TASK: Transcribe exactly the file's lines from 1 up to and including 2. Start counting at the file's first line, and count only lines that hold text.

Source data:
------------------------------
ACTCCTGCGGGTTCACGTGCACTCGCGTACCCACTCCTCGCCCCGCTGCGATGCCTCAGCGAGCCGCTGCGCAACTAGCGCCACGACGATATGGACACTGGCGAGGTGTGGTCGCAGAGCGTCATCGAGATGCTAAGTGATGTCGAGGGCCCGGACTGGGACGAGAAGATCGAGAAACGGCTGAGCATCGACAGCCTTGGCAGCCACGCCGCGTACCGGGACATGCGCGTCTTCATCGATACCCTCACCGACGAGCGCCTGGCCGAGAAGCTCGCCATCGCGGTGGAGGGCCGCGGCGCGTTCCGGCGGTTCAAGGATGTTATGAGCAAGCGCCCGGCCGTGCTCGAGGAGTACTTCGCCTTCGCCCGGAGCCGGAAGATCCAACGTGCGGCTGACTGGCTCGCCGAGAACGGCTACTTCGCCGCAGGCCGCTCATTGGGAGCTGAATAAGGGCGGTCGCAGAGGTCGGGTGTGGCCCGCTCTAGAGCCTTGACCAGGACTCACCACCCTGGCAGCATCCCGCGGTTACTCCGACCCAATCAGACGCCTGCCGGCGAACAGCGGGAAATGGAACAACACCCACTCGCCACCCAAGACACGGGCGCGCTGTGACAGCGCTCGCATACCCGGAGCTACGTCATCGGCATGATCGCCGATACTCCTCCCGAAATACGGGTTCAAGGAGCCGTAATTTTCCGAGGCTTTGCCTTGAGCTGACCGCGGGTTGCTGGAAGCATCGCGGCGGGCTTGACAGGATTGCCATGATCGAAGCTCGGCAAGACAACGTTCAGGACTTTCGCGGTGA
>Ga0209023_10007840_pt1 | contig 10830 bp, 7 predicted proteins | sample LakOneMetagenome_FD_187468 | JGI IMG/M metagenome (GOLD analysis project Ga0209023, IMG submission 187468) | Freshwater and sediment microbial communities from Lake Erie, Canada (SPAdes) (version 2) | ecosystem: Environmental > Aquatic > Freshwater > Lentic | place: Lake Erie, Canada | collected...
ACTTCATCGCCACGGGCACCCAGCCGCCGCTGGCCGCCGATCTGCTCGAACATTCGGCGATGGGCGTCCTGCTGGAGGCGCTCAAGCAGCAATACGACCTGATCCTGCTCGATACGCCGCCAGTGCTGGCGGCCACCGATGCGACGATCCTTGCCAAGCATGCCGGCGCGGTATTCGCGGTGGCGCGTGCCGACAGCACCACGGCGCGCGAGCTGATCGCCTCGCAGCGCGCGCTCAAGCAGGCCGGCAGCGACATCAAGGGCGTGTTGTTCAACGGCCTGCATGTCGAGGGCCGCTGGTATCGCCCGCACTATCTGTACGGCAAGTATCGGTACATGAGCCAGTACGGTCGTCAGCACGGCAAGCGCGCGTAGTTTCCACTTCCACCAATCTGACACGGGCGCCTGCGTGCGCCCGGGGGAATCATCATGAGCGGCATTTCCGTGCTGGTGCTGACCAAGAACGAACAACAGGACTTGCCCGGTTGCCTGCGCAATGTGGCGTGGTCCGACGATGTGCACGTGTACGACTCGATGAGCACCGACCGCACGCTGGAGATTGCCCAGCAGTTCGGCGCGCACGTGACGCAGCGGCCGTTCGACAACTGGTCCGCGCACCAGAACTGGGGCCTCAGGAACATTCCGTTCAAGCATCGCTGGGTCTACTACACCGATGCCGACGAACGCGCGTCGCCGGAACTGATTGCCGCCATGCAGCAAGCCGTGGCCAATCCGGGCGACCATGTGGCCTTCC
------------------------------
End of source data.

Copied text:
ACTCCTGCGGGTTCACGTGCACTCGCGTACCCACTCCTCGCCCCGCTGCGATGCCTCAGCGAGCCGCTGCGCAACTAGCGCCACGACGATATGGACACTGGCGAGGTGTGGTCGCAGAGCGTCATCGAGATGCTAAGTGATGTCGAGGGCCCGGACTGGGACGAGAAGATCGAGAAACGGCTGAGCATCGACAGCCTTGGCAGCCACGCCGCGTACCGGGACATGCGCGTCTTCATCGATACCCTCACCGACGAGCGCCTGGCCGAGAAGCTCGCCATCGCGGTGGAGGGCCGCGGCGCGTTCCGGCGGTTCAAGGATGTTATGAGCAAGCGCCCGGCCGTGCTCGAGGAGTACTTCGCCTTCGCCCGGAGCCGGAAGATCCAACGTGCGGCTGACTGGCTCGCCGAGAACGGCTACTTCGCCGCAGGCCGCTCATTGGGAGCTGAATAAGGGCGGTCGCAGAGGTCGGGTGTGGCCCGCTCTAGAGCCTTGACCAGGACTCACCACCCTGGCAGCATCCCGCGGTTACTCCGACCCAATCAGACGCCTGCCGGCGAACAGCGGGAAATGGAACAACACCCACTCGCCACCCAAGACACGGGCGCGCTGTGACAGCGCTCGCATACCCGGAGCTACGTCATCGGCATGATCGCCGATACTCCTCCCGAAATACGGGTTCAAGGAGCCGTAATTTTCCGAGGCTTTGCCTTGAGCTGACCGCGGGTTGCTGGAAGCATCGCGGCGGGCTTGACAGGATTGCCATGATCGAAGCTCGGCAAGACAACGTTCAGGACTTTCGCGGTGA
>Ga0209023_10007840_pt1 | contig 10830 bp, 7 predicted proteins | sample LakOneMetagenome_FD_187468 | JGI IMG/M metagenome (GOLD analysis project Ga0209023, IMG submission 187468) | Freshwater and sediment microbial communities from Lake Erie, Canada (SPAdes) (version 2) | ecosystem: Environmental > Aquatic > Freshwater > Lentic | place: Lake Erie, Canada | collected...